Whenever I enter a conversation with someone I have a choice.

Will I choose comfort or hardship? I may have to make this decision twenty times during the course of a chat.


Or hardship?

You see, for me, like many people, conversation can be escapism. When we talk to someone, we are (mostly) forgetting ourselves. We have a chance to look away from our own private problems. We become someone else for a while. I become, not just Emily, but Emily + The Other Person.

This can be a blessing, a good thing.

But it might not always be. You see, when we enter into a conversation with the desire to be distracted, to escape, to forget, we tend to embrace the easier path.

Perhaps that means lighter topics, when there’s actually something huge on our mind

Perhaps it means asking how the person enjoyed a certain TV program, rather than asking how their relationship with their boyfriend is going.

Perhaps it means not bringing up a potentially difficult topic when the chance presents itself, perhaps it means shying away from talking about our struggles.

Don’t get me wrong, there is a time and a place for ‘light’ conversation, just as there is a time and place for ‘deep’ talk.

And yet, so often I find talking about Watching hard because I’m seeking the good of myself rather than the other person. I want this conversation to comfort me. I want something light and affirming, and I don’t care whether or not what I say could potentially encourage or challenge or help the other person.

I don’t want to talk about something hard because it’s awkward and takes time and emotional effort, and it means bearing myself and being vulnerable – and I don’t want that.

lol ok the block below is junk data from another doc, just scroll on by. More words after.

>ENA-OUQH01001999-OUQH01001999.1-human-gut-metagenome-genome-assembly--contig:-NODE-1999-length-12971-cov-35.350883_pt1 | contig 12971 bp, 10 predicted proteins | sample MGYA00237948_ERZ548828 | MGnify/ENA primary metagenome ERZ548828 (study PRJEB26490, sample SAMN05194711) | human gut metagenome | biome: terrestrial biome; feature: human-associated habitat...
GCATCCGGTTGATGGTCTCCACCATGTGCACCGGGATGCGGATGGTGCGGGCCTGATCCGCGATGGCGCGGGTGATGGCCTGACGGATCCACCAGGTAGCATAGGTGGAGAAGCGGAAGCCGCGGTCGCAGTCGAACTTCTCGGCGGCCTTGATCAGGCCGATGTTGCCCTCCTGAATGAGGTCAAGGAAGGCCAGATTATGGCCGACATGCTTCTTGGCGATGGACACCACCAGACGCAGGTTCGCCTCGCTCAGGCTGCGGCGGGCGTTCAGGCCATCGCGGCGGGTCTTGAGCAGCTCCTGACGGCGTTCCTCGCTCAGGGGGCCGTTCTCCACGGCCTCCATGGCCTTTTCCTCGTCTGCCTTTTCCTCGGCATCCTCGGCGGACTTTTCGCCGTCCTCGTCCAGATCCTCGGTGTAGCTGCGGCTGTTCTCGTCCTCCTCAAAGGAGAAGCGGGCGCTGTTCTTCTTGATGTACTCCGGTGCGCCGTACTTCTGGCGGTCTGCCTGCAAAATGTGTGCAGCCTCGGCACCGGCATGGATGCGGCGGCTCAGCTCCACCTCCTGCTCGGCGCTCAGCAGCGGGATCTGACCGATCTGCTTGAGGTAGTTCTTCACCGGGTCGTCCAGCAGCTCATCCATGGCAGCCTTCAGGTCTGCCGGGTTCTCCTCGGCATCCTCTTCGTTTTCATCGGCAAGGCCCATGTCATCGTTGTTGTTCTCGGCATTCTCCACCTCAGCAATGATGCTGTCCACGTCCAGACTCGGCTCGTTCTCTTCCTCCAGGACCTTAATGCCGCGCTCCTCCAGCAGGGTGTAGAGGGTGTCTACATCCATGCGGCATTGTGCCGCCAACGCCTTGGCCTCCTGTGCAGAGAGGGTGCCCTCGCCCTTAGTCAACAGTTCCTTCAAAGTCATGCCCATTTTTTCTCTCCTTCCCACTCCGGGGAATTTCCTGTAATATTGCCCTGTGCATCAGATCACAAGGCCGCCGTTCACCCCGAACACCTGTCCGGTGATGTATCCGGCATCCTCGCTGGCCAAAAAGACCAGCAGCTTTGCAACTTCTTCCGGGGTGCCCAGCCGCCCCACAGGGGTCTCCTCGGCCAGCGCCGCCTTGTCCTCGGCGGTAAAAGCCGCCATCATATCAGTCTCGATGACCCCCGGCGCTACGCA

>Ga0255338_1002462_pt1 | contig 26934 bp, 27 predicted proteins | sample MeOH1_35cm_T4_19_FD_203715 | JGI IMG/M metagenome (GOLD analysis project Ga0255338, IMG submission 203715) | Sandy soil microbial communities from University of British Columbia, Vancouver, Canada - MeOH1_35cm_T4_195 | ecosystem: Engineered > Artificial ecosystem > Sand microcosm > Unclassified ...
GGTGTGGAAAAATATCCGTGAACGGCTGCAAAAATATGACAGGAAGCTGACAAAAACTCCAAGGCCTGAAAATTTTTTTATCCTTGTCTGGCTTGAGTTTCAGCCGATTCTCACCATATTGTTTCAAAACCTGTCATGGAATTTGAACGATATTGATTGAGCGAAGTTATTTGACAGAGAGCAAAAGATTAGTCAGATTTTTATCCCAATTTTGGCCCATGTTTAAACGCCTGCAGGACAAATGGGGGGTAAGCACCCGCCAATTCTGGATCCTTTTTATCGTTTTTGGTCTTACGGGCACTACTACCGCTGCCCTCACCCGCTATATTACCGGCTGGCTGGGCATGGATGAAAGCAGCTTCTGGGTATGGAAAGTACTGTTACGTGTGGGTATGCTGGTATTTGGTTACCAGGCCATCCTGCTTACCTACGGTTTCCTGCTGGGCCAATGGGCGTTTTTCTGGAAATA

This is a selfish response, but it’s also a response that hides the truth.

And what is conversation for, if not for truth?

For me, talking about Watching is an opportunity to ask myself what’s really important.

To examine my motives.

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Talking about sickness is worth it

Of course, talking about Watching is always going to be hard.

It’s emotional subject matter, and my culture is not good at deep conversations. It’s not good at seeking answers to questions.

But so often the reasons I find talking and writing about Watching difficult are entirely selfish. And so each time I talk and write about Watching I need to hold out my hands to God.

I need to trust Him with myself, with my image, with my pride, with my comfort – rather than placing my hope in words.

Because words make the world go round, but God created the world in the first place.

Before there were words, there was God.

And He is enough.

// What about you? Do you find it hard to talk about Watching? Do you do it anyway? 

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Author: Emily J. M.

Hi, I'm Emily. Two of my closest family members struggle with chronic illness, and I watch them. That's hard, and so I write about life as a 'Watcher', what it looks like to support them and find Hope.